EDITOR'S NOTE: In the Fargo-Moorhead area, overdoses and drug deaths have become too common. As the death toll rises, stigma and misconception fuel the fire. In this three-part series, we explore the faces of addiction behind the headlines. A recovering addict, a mother of addicts and two authorities who work with addicts tell their stories.
Sunday: An addict describes her road to recovery
FARGO - Jennifer Kraft was born to be a drug addict. It ran in the family.
Her story is filled with tragedy - a life interrupted and set off course time and again - but it isn't hers alone. The Fargo woman is one of about 10,000 North Dakotans who battle illicit drug addiction yearly, according to a 2014 report by the Substance Abuse and Mental Health Services Administration. In a single day count, 1,785 individuals were enrolled in substance use treatment in 2013.
Kraft, 42, wants to tell her story to create a ripple effect. She not only can affect the people closest to her, but may have the potential to touch others.
"If I plant one seed in an addict that even brings them back later and they don't die, then I feel I've given back to society a little bit of what I've taken," she says.
Born into the culture
Kraft was first introduced to the culture of drugs in the Florida Keys where she was born. "By the time I was 5, there had been a lot of trauma - some things that came back later," Kraft says.
About that time, her mom sent her on a plane to live with her grandmother in New Jersey - a woman she barely knew. The smoke rings Kraft could blow and her knowledge of joint rolling were tell-tale signs of what she had experienced.
From there, Kraft went to live with her father and stepmother in Colorado. At 9 or 10 years old, she began cutting herself and using marijuana; the combination of the two helped calm her fears.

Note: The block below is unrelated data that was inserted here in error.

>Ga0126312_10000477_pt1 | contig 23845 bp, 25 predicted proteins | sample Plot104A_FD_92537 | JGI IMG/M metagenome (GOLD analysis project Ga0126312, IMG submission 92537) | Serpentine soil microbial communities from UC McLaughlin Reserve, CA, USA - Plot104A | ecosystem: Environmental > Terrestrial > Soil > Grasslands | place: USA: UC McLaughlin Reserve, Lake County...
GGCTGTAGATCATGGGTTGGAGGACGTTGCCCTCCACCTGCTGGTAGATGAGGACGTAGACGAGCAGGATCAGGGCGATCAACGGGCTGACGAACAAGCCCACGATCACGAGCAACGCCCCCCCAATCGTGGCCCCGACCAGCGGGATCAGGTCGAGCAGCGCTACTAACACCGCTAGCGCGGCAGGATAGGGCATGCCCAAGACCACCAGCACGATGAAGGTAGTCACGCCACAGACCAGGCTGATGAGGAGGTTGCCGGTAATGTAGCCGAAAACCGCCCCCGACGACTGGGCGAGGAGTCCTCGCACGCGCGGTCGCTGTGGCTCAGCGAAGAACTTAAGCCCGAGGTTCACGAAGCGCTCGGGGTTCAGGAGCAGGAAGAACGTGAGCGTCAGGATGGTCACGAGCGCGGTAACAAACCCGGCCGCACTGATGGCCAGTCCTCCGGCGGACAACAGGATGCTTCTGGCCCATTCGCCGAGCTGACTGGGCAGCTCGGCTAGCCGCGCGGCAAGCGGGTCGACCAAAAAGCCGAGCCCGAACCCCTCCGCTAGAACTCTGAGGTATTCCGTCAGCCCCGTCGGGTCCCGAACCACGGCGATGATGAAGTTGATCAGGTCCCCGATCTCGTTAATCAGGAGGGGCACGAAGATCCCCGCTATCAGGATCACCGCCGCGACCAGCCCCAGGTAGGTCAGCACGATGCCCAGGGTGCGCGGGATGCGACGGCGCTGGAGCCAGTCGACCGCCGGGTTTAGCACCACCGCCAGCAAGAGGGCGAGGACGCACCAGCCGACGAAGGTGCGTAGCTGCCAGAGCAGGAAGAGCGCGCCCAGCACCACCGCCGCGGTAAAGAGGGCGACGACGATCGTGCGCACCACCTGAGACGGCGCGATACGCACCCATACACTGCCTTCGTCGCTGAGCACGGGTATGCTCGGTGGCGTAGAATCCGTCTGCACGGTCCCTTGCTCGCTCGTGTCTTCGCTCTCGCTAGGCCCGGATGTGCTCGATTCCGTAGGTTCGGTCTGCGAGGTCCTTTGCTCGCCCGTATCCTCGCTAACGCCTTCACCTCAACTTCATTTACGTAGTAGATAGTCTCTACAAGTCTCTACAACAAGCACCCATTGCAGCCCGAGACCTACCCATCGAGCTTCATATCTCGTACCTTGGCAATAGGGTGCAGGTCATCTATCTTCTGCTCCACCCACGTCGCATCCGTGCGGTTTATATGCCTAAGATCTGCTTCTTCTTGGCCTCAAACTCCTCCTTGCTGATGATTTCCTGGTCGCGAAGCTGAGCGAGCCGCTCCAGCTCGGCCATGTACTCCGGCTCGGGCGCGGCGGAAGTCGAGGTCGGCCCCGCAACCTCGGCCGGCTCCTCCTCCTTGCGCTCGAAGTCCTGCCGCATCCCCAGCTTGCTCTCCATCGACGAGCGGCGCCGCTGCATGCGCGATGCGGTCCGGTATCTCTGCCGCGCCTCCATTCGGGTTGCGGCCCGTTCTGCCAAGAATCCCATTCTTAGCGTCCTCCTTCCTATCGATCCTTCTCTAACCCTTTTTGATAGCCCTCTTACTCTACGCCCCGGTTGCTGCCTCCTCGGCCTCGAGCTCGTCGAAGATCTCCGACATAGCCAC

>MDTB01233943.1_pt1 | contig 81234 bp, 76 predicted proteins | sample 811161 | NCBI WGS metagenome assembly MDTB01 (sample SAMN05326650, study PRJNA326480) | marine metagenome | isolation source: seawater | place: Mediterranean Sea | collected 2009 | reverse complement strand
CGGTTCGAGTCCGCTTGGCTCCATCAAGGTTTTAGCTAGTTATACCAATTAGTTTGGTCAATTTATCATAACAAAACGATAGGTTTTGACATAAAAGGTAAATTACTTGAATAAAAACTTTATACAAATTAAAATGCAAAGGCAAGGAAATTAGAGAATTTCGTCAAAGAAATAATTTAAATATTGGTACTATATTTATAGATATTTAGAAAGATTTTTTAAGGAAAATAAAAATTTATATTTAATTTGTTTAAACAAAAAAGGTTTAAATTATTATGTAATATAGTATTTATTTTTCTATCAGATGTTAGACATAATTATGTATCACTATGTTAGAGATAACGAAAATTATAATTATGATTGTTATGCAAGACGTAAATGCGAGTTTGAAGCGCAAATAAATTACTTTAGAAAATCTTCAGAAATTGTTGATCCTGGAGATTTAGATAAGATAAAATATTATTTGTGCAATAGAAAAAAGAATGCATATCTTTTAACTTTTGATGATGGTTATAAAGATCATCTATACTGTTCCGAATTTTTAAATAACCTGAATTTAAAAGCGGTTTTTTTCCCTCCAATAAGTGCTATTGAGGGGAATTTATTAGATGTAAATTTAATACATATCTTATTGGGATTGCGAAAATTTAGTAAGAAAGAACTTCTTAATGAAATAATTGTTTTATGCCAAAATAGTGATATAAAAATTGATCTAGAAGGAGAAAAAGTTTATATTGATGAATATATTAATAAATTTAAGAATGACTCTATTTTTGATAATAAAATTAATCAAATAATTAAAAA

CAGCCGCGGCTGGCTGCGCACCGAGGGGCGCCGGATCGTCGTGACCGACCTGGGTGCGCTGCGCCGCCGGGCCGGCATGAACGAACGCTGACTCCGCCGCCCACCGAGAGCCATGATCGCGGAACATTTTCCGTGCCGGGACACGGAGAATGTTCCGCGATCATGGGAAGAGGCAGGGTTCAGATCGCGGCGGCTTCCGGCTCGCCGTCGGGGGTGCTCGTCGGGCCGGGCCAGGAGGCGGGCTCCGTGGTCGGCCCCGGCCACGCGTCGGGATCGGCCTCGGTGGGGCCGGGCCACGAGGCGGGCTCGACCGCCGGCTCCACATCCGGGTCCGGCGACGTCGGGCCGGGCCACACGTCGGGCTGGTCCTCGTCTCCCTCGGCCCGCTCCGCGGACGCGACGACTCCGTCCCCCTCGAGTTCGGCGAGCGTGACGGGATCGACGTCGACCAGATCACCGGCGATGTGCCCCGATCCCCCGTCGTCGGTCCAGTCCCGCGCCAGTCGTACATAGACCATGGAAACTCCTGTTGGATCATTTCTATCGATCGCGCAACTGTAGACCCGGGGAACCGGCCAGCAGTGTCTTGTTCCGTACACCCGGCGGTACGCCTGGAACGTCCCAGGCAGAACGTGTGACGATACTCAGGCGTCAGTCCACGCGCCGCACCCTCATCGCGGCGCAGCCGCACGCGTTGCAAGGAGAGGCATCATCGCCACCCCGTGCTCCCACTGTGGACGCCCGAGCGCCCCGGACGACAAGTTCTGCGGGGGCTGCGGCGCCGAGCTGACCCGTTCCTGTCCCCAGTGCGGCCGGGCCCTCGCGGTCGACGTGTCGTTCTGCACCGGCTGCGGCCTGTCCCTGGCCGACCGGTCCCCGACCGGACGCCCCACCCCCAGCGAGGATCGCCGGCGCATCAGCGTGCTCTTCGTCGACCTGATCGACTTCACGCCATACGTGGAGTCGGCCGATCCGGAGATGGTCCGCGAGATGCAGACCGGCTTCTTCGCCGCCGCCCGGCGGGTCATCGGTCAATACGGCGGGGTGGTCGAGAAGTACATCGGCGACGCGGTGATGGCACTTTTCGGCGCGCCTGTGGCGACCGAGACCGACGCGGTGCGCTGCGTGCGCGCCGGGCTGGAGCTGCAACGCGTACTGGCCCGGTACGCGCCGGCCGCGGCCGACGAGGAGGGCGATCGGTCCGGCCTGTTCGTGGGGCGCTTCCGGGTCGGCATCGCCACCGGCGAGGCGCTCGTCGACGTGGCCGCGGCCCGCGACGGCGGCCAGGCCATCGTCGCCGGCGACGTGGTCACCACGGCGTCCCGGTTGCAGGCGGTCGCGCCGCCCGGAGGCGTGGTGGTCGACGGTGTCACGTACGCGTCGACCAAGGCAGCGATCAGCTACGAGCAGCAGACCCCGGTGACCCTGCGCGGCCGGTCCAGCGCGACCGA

At 13, she ran away from home. When caught, she was put in a state hospital - a terrible experience that sent her on the run again with another girl. That night her drug use escalated.
The girl took her to a party in downtown Denver where two guys picked them up and brought them to a park. Sensing danger, Kraft pulled a knife to defend herself, but the men seized it and used it against her. "I was raped at knifepoint," Kraft says. "I had wanted to die from the trauma I'd been through. Whatever drug we did (afterwards), it numbed me."
When hearing of the incident, Kraft's aunt in Dover, Del., took her in. But within a year, Kraft moved back to Florida to live with her mother where she found other kids with drugs.
"Crack cocaine was huge and pure because it came right off the boat," she says. "A friend of mine took me to his crack dealer's house and after I took a hit of that, I knew I'd found oblivion."
The crack house became home. "I'm 15 at this point," Kraft says. "I weaseled my way into this drug dealer's bed, or did he weasel me into his bed? I was with him for about two years. We sold crack, did crack."
After getting caught, Kraft and her dealer boyfriend took off to Miami where she was prostituted for crack. During that time, she was also committing crimes like burglary, she says. But, as a minor, every time she was picked up by the police, she was let go. Police would call both of her parents and neither claimed her.